I’m learning as a writer to use social marketing to find stories. A few months ago, I put a note on Facebook that I was looking for owners of antique vehicles to do profiles for an auto publication. Lo and behold, a friend from Taylor University-Ft Wayne contacted me about her husband’s truck. “Is 1936 old enough?” she asked. It was and better yet, AJ took my husband and me for a ride on a hot summer afternoon when we went to her house for photos. Fun, despite no air conditioning! I’m still looking for people to interview so if you know of someone with an old car/truck/tractor, please let me know.
A person may have to wait decades for a dream to come true. But it can be worth it.
In 1971 David Jackson bought a 1936 Ford pick up truck from a friend. The truck did not run and Jackson, who was just out of high school, purchased it with the idea of making it into a hot rod. “I wanted something to drive on the highway,” he said.
Jackson worked on the truck’s repairs at a friend’s body shop, trading his skills for use of the shop. “I did mechanical work for him on his vehicle and he did body work on my truck,” said Jackson.
That arrangement worked well, but then life intervened. Jackson courted his now-wife, Ardonna. They married, had two children, and moved twice. Jackson worked on the truck as time and finances allowed. In 1991 David Jackson finally had his truck in running order.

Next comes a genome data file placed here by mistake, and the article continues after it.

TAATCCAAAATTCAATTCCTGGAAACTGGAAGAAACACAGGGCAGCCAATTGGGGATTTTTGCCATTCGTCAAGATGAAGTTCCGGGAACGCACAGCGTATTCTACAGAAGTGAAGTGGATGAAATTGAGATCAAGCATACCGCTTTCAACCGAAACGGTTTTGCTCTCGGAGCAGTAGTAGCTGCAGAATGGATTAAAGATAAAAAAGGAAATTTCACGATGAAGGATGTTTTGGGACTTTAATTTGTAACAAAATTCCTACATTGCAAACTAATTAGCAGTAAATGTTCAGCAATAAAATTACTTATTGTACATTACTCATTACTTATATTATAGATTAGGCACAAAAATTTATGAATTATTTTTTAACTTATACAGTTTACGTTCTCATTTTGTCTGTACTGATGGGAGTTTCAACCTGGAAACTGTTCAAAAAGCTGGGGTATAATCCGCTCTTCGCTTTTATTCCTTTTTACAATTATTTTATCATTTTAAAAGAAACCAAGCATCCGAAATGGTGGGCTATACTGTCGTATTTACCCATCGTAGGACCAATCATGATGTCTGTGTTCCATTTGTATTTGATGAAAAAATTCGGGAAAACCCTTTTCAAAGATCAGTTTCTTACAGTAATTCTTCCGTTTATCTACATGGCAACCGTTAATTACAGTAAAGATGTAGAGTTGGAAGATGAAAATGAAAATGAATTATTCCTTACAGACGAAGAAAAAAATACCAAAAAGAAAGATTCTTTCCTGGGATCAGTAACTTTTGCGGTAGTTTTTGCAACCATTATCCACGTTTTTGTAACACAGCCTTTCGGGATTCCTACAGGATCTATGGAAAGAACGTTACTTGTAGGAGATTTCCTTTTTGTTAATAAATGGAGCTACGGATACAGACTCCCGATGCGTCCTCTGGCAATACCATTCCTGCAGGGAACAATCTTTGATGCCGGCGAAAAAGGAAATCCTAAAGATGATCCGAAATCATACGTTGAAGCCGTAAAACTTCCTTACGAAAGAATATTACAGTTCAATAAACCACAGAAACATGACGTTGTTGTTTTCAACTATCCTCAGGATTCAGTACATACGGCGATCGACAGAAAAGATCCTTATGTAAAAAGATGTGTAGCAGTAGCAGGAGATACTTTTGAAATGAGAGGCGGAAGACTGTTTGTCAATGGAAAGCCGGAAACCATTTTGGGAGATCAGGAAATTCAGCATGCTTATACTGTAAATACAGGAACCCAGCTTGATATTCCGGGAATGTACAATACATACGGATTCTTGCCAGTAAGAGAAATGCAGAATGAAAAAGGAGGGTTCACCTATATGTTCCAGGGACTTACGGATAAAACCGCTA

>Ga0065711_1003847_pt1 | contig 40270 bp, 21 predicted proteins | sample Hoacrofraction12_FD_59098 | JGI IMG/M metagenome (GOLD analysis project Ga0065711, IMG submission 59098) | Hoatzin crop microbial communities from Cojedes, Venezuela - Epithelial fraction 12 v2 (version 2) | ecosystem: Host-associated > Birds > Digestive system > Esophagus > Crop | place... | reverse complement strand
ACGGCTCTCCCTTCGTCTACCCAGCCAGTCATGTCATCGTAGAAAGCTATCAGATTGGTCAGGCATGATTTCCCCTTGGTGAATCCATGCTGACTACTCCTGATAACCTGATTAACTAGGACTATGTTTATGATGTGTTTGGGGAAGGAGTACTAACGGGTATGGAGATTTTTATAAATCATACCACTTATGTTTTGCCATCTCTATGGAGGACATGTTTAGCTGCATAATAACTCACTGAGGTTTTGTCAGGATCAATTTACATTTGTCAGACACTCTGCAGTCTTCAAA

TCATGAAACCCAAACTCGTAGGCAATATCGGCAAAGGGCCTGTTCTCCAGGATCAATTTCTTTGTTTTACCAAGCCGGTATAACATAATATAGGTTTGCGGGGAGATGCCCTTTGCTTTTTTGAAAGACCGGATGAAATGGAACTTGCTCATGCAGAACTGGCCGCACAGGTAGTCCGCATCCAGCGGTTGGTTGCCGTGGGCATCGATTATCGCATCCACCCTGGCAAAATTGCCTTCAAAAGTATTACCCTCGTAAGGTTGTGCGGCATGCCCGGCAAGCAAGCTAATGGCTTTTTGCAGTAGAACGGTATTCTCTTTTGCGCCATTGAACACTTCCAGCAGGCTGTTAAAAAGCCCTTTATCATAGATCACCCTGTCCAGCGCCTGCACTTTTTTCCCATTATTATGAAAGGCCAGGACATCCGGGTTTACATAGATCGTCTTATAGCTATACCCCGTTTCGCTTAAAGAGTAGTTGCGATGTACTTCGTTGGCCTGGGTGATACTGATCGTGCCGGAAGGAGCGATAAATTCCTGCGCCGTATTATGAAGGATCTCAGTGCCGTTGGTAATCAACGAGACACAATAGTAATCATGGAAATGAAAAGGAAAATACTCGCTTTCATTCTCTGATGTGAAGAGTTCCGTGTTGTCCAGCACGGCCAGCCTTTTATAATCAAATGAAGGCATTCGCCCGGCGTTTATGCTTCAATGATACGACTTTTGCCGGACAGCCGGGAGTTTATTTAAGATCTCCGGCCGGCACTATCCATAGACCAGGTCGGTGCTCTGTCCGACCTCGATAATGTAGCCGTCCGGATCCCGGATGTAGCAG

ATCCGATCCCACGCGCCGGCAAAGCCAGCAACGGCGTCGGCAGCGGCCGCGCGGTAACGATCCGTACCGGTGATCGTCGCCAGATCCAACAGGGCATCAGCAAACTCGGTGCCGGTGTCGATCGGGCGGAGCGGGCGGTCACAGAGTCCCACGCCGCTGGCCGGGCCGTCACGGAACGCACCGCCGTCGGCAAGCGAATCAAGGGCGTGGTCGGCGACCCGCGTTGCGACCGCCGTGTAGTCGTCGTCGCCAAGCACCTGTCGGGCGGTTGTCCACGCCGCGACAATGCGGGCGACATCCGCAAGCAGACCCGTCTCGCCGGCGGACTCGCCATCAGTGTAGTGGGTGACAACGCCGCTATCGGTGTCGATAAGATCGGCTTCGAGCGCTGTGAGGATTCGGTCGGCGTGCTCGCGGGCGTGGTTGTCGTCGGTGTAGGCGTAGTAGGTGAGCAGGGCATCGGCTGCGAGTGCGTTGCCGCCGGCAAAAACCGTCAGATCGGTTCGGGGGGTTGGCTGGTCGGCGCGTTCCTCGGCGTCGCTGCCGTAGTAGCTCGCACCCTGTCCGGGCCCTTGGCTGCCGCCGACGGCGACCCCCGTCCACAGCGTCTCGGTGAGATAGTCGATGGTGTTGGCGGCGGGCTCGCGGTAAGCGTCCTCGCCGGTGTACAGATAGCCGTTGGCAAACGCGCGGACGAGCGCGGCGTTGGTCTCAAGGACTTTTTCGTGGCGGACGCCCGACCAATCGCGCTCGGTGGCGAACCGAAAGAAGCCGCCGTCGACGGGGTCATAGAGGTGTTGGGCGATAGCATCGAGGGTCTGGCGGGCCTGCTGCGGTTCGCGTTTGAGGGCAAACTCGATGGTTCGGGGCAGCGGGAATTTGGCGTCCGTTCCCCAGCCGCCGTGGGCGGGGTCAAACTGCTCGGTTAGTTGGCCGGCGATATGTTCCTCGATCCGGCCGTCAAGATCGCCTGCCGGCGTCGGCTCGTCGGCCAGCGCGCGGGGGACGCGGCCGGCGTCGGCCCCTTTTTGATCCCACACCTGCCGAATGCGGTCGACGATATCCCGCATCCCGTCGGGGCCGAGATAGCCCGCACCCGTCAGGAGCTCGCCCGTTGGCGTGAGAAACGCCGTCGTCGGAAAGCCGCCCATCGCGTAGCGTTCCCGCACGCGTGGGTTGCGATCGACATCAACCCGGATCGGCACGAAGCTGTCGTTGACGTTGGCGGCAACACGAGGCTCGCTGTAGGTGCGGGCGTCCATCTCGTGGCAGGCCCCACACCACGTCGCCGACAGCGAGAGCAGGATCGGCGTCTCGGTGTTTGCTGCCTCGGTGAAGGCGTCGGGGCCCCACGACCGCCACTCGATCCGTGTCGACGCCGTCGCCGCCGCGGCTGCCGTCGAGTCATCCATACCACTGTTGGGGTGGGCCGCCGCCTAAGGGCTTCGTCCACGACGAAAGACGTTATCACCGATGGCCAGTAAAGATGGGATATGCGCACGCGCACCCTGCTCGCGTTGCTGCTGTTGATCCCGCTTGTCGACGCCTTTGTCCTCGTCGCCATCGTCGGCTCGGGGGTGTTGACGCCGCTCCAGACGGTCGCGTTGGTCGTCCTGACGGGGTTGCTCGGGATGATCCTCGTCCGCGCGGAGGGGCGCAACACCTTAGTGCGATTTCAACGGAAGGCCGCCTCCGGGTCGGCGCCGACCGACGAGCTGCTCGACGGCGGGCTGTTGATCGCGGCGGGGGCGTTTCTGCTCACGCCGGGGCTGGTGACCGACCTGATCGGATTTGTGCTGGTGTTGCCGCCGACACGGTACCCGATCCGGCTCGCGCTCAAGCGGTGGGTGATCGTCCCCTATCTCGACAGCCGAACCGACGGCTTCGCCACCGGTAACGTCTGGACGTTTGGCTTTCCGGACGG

He kept the truck’s body original, but added a late-model transmission and drive line. The Jacksons, who live in western Wells County, have driven their Ford truck in the Bluffton Free Street Fair old car parade and attended car shows where the truck won many trophies.
Jackson has driven the truck to local car events, like the Muddy River Run in Fort Wayne where he was part of the National Street Rod Association’s safety team. “We promoted vehicle safety to drivers who attended the show,” said Jackson.
Other driving tours included trips to Canada and Missouri with a group of male friends who also owned and drove restored old cars.
In recent years David Jackson has chosen not to drive the maroon truck much, except for a two-week get-away to Florida in 1999. It was a special occasion – his and Ardonna’s 25th wedding anniversary. The truck had no air conditioning, but thankfully, the Jacksons traveled in October. It was a great trip, according to Ardonna, but a tight squeeze within the truck’s interior. “We had the truck packed to the limits,” she said.
Ardonna admitted she likes driving friends and family (they have three grandchildren) around in the truck for the noise it makes. “It has a nice hum in the engine,” she said.
Another benefit to the truck’s purchase, besides providing a fun means of transportation, was its influence on Jackson’s career choice. He developed such an interest in vehicle mechanics while fixing the car that he attended Lincoln Technical Institute in Indianapolis. Today Jackson works for a contractor that supplies fleet vehicles for the city of Fort Wayne.
The Jackson’s Ford truck was featured in a calendar issued by the Snap-On tool company in 2001. “Customers could submit photos of their vehicles for possible use in the calendar,” said David Jackson. No payment was forthcoming from the company for use of the Jackson truck photo, or even a discount in purchasing future tools.
That’s OK with David and Ardonna Jackson. “It’s been a fun vehicle to own,” said David. “I’m not trading it in.”